Choosing (and Using) Your Intern Wisely

It’s not easy being the intern. Let’s face it—they get a bad rap.

Interns mean “free labor”, “low man on the totem pole”, or any other negative expression. Years ago, interns were the gofers, the “gal Fridays”, and the errand boys. They’re the ones who will gladly take on everyone’s grunt work with a smile. They spend their time at the company hidden away in a broom closet slaving away behind stacks and stacks of paper. Once in a while, they’ll staple something.

But the reality is that internships are highly coveted positions for college students—especially in an economy that has forced businesses in nearly all sectors to reduce or cut their internship programs.  Today’s college students are much more savvy than many of us were—they have a much clearer idea of where they want to go and how to get there.  They view an internship as a necessary first step into the real world.  It’s likely that they simply won’t settle for merely making coffee for an entire summer or semester, and they’ll challenge you as much as you challenge them.  Are you ready for the commitment?

If your company still hires interns, below are a few tips to make the experience as productive (for you) and educational (for them) as possible:

Know how to work with interns. The first step to building a positive relationship with an intern is choosing the right person.  Interviewthe student just as you would any other applicant. And get ready—these students are willing to work and want to learn all they can about your business.Use their enthusiasm and interest to your advantage.  Stay in touch with them regularly. They will most likely be coming to you for the work, so have work for them to do.  Make them feel comfortable coming to you with questions but encourage them to find their own way in your business.

Give them a project. Your intern can handle more thought-provoking work than making endless copies or running errands, although those small tasks are all part of the internship experience.  Give them some actual projects, as well.  My college internship was at an arts organization that staged one of the largest music festivals in the country.  A big part of my day was maintaining their archive library.  I also wrote press releases, interviewed staff for newsletter articles, assembled media kits for press conferences, and worked with the press when they arrived at the festival.  I felt like I was actively involved in the festival goings-on, and I was using those communication skills I was building up in college to boot.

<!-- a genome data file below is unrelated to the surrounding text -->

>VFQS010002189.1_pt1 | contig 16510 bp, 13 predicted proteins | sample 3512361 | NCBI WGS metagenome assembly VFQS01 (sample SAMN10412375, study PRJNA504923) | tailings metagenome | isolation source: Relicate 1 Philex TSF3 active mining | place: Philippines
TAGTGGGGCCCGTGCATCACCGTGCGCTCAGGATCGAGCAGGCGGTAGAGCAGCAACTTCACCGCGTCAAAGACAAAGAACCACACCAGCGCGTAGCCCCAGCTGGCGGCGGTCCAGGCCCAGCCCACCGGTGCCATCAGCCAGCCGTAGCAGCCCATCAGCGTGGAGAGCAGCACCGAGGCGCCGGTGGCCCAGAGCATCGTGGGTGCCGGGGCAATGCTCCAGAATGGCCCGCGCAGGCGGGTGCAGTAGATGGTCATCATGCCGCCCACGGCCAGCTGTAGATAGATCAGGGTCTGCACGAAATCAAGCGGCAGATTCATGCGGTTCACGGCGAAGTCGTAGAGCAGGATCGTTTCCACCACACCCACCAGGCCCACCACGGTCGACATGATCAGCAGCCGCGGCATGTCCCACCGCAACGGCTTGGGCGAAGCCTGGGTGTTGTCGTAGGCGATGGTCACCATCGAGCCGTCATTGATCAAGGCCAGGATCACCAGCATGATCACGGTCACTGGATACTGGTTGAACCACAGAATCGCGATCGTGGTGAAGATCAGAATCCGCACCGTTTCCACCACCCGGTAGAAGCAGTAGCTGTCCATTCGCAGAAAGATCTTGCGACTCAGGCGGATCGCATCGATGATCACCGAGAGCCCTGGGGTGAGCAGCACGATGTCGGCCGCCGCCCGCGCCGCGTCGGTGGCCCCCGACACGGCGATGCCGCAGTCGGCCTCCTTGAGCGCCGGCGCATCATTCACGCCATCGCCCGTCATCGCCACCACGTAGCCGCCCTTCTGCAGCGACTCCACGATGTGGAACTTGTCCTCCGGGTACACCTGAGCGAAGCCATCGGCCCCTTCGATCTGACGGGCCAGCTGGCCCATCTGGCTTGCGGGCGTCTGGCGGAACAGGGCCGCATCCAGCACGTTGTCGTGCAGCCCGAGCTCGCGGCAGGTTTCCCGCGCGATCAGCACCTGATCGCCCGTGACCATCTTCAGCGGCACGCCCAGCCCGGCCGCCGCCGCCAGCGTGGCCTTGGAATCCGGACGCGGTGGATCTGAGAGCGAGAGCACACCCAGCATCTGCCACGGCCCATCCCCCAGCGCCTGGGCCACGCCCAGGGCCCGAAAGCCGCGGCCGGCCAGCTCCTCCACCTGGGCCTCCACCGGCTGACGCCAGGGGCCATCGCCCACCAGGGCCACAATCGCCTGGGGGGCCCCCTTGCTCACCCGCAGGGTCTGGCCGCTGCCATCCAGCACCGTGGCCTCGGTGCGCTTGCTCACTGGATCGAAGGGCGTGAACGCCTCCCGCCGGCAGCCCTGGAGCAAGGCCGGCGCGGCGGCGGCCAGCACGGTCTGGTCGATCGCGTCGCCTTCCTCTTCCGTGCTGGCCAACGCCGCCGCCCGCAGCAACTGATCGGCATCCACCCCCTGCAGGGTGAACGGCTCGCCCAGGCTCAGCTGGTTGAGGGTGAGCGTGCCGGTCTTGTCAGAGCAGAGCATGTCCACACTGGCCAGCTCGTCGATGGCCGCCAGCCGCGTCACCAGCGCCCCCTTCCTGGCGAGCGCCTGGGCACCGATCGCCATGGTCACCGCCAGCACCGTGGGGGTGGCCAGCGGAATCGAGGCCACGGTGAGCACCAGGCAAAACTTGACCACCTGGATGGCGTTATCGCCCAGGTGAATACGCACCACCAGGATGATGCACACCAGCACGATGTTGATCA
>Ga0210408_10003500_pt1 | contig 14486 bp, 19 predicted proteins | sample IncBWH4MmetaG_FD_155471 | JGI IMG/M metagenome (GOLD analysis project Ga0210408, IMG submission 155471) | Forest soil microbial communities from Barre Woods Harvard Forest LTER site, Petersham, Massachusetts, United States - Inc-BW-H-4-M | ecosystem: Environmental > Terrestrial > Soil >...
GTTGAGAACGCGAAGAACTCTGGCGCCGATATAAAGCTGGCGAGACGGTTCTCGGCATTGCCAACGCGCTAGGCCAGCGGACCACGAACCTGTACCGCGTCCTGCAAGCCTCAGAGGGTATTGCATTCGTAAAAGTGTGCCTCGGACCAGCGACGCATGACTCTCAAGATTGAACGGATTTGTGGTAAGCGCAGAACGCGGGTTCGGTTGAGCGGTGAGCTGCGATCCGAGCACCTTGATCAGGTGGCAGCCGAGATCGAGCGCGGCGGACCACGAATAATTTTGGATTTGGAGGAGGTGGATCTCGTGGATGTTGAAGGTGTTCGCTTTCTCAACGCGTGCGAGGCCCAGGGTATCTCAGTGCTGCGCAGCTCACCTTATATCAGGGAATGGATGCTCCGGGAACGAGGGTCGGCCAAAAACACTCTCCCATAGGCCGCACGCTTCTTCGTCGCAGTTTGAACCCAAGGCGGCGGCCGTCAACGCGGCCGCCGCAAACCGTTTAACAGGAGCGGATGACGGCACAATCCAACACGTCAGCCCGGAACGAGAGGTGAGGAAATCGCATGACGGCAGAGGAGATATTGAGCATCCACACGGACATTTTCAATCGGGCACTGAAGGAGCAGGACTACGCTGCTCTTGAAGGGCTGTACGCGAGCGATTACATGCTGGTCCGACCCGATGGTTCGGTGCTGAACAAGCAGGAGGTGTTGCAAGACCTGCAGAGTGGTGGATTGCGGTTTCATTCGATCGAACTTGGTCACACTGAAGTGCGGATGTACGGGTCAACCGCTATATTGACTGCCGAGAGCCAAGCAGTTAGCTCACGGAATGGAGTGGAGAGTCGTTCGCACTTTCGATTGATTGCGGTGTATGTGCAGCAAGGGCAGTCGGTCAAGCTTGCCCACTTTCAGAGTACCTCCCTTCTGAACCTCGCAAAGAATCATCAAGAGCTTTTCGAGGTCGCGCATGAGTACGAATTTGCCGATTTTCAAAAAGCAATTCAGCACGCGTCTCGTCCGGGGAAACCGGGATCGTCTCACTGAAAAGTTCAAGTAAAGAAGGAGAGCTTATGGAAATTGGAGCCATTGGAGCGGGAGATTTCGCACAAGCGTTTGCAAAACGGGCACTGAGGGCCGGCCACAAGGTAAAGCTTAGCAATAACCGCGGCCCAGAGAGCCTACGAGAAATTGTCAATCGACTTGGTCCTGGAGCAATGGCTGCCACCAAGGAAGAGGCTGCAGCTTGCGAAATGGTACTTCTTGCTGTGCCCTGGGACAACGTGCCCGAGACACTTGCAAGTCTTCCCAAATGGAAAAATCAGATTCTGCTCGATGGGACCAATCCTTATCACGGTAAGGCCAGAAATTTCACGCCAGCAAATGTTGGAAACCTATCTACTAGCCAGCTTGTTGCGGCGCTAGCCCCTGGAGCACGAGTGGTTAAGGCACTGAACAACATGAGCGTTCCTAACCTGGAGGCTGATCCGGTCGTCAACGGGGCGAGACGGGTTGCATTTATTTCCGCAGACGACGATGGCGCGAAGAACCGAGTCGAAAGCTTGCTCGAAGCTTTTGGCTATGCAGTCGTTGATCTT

Ask for their input. Include them in staff meetings or other decision-making sessions.  Remember—your intern is viewing your company and procedures with fresh eyes and can be a little more objective than you can.  Most of us are too close to many of our projects and need that unbiased feedback.  Above all, listen to their ideas.  Nearly every segment of business is looking for new ways to attract young customers—why not pick the brain of your target demographic while they’re working for you?  You’ll likely be amazed at their ideas and insight.

Expose them to other departments. If your department has landed a great intern who wants to learn as much as possible, why not give them the total experience of working for your company? Don’t keep them in your department all the time.  Give them the chance to speak with other folks in your office—IT, human resources, marketing, sales, even upper management if possible.  This will give your intern a better understanding of your company as a whole, as well as give them a stronger idea of how business works overall.  I was a communications intern, but I also worked with the programming director, sponsorship director, and the community relations director who managed the volunteers.  It gave me new appreciation for how much manpower and organization it takes to put their events together.

Show your appreciation. Several large-and mid-sized companies have started employee recognition programs for various accomplishments—attendance, days without injuries, meeting sales goals, etc.  Who doesn’t like that pat on the back now and then?  Your intern is no different.  Tell them when you loved one of their ideas, or if your boss was impressed with their problem-solving skills.  Interns do handle a lot of those projects that have fallen to the wayside or were too time-consuming for any one person to tackle.  By the end of their time at your company, you might have an impeccably organized software library or a completely updated database.  That’s easily worth a farewell lunch or small cake as a “thank you”.  Even unpaid interns like to feel that they’re making a difference to a business—show them that they have.

What about you?  Any other tips for working with interns?


Popular search terms for this article:

how to choose an intern

Sara Hodon is a freelance writer, nonprofit program manager, and English instructor based in Northeast Pennsylvania.


No Comments yet, be the first!

Add a Comment